William Robinson writes: NASA has released another breathtaking video of plasma rain on the solar surface. The mid-level solar flare was captured using Interface Region Imaging Spectrograph, or IRIS. As the video continues, solar material cascades down to the solar surface in great loops, a flare-driven event called post-flare loops or coronal rain. This material is plasma, a gas in which positively and negatively charged particles have separated, forming a superhot mix that follows paths guided by complex magnetic forces in the sun’s atmosphere. Link to Original Source
William Robinson writes: Researchers at the University of Illinois at Chicago have engineered a potentially game-changing solar cell that cheaply and efficiently converts atmospheric carbon dioxide directly into usable hydrocarbon fuel, using only sunlight for energy. This artificial leaf delivers syngas, or synthesis gas, a mixture of hydrogen gas and carbon monoxide. Syngas can be burned directly, or converted into diesel or other hydrocarbon fuels. The discovery opens up possibilities of clean reusable energy.
William Robinson writes: Scientists from Harvard University have discovered how to create flow batteries using organic molecules inspired by vitamin B2, which helps store energy from food in the body. With a few tweaks to the original B2 molecule, the scientists discovered a new group of organic molecules that make good candidates for alkaline flow batteries. The result of the discovery was a redox flow battery that demonstrates an open-circuit voltage approaching 1.2V, with a current efficiency of 99.7 percent and a capacity retention over 99.98 percent per cycle.
William Robinson writes: The UDS Project (Ultra Deep Survey), part of UKIRT Infrared Deep Sky Survey, have recently released the final data providing spectacular infrared images of the distant Universe have provided astronomers with the deepest view ever obtained. The UDS mapped a total area four times the size of full moon and detected over 250,000 galaxies, including several hundred observed within the first billion year after Big Bang. This was done since 2005 by observing the same patch of sky repeatedly, obtaining more than 1,000 hours of exposure time and utilizing the power of infrared to provide the deepest view ever obtained over a large area in the sky,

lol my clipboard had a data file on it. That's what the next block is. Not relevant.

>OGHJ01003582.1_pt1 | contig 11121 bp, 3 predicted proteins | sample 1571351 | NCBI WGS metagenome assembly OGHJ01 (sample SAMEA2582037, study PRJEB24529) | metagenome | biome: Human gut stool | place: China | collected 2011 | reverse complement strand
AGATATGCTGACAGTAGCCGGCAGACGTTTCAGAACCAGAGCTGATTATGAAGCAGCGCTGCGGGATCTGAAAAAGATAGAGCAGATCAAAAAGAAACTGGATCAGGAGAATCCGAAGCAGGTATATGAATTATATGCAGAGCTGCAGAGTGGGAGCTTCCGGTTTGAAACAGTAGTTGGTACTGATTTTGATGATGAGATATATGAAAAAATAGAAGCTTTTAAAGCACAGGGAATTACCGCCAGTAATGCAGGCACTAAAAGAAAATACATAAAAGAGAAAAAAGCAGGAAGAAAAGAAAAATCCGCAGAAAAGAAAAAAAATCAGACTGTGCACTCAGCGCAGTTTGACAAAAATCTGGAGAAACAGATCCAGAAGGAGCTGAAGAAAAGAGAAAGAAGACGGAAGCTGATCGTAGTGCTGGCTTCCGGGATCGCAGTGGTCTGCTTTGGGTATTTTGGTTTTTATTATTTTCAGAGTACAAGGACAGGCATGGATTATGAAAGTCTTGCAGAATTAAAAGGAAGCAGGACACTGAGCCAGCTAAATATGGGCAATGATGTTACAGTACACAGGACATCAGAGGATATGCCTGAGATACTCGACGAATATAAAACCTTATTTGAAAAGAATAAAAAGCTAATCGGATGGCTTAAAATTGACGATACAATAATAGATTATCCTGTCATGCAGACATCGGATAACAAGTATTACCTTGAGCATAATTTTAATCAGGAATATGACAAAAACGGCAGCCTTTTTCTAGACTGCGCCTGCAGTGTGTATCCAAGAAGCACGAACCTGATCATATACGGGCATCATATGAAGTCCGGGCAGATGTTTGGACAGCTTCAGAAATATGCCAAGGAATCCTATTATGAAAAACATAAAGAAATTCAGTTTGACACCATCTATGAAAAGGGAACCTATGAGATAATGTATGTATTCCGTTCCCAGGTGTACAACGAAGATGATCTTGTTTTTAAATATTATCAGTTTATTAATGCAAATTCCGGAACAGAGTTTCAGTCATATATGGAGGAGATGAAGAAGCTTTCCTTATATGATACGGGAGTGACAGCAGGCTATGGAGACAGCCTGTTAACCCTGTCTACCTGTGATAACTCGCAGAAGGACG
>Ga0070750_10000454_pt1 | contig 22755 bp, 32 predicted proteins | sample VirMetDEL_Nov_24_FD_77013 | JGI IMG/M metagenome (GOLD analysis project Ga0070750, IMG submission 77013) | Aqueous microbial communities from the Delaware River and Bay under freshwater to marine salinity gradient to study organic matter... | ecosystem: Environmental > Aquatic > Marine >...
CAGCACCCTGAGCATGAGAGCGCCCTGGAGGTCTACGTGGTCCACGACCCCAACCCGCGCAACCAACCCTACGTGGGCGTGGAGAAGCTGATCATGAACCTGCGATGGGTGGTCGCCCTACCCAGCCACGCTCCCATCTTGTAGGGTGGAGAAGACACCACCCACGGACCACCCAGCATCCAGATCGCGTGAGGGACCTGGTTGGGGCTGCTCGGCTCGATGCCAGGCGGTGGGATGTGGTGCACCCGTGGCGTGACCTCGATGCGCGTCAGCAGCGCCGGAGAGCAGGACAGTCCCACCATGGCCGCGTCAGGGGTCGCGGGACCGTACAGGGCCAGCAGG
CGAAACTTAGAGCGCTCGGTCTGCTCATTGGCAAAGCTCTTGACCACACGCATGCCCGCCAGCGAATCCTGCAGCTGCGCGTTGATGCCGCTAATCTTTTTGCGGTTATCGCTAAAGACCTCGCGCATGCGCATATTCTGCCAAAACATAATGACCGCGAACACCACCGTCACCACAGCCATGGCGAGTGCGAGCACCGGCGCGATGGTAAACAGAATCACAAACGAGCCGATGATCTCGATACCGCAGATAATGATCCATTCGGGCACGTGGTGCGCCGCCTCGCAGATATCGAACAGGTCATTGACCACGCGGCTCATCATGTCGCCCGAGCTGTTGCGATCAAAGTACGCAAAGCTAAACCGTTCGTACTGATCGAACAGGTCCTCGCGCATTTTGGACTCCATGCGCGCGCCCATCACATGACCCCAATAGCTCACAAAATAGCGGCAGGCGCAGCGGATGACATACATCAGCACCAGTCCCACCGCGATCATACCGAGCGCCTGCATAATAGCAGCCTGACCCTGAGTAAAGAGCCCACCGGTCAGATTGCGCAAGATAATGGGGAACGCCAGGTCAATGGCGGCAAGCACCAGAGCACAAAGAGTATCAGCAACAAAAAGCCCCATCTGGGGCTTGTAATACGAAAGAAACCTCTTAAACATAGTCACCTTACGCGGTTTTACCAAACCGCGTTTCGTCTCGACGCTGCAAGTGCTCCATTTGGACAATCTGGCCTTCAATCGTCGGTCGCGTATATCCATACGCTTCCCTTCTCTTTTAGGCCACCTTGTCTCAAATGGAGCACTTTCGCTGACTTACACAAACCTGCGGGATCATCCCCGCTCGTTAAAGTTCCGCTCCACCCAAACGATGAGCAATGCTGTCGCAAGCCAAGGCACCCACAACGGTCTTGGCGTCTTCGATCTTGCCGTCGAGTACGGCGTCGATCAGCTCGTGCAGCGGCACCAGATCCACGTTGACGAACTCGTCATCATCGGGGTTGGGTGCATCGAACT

William Robinson writes: Antikythera mechanism, the 2,100-year-old mechanism recovered from a shipwreck off the Greek island of Antikythera, was used track the phases of the moon, the position of the sun and moon through the zodiac, the position of the planets, and to predict eclipses. Many of the recovered fragments of the device contain ancient Greek text, mostly unreadable due to corrosion. Over the past decade, new imaging techniques like 3D X-ray scans have provided clearer images of these inscriptions, revealing new details about the device’s function. "It's like a textbook of astronomy as it was understood then, which connected the movements of the sky and the planets with the lives of the ancient Greeks and their environment." said Alexander Jones from New York University. This high-tech relic, which looks like an old clock with bronze gears, was discovered to have been used thousands of years ago to calculate astronomical events and other happenings in space.
William Robinson writes: India's ISRO used its workhorse PSLV-C34 to inject 20 satellites, which includes 17 satellites from various countries like US, Canada, Germany and Indonesia. In the final stages of the mission, ISRO also demonstrated the vehicle's capability to place satellites in different orbits. In the demonstration, the vehicle reignited twice after its fourth and final stage and moved further a few kilometres into another orbit. Also included are couple of satellites from academic institutes, Sathyabamasat from Sathyabhama University, Chennai and Swayam from College of Engineering, Pune.
William Robinson writes: India will use a mini-rocket with a booster to fly a winged reusable launch vehicle into lower earth orbit on May 23 for demonstrating the technology. Called as RLV-TD, a nine meter 1.7-tonne will be launched from Satish Dhawan Space Centre, Sriharikota. If everythig goes well, it will reach about 70 km from the earth, and will plunge into the Bay of Bengal. This flight is using dummy vehicle to demonstrate hypersonic and aero-thermo dynamics of the winged re-entry vehicle with autonomous mission management to land after passing through very high temperatures during re-entry.
William Robinson writes: Astronomers at Indiana University recently have detected a faint blue dwarf galaxy which can be used as a medium to test the Big Bang Theory. Nicknamed Leoncino, meaning the little lion, the AGC 198691 galaxy is the most metal poor one among the list of discovered galaxies until now. Therefore, Leoncino can be used as a time capsule that will give scientists more insight into the conditions that prevailed right after the creation of the Universe. A metal poor galaxy is in a chemical state similar to the early Universe and it could help contribute to a quantitative test of the Big Bang. The current accepted model of the start of the universe makes clear predictions about the amount of helium and hydrogen present during the Big Bang, and the ratio of these atoms in metal-poor galaxies provides a direct test of the model. The story is covered here too.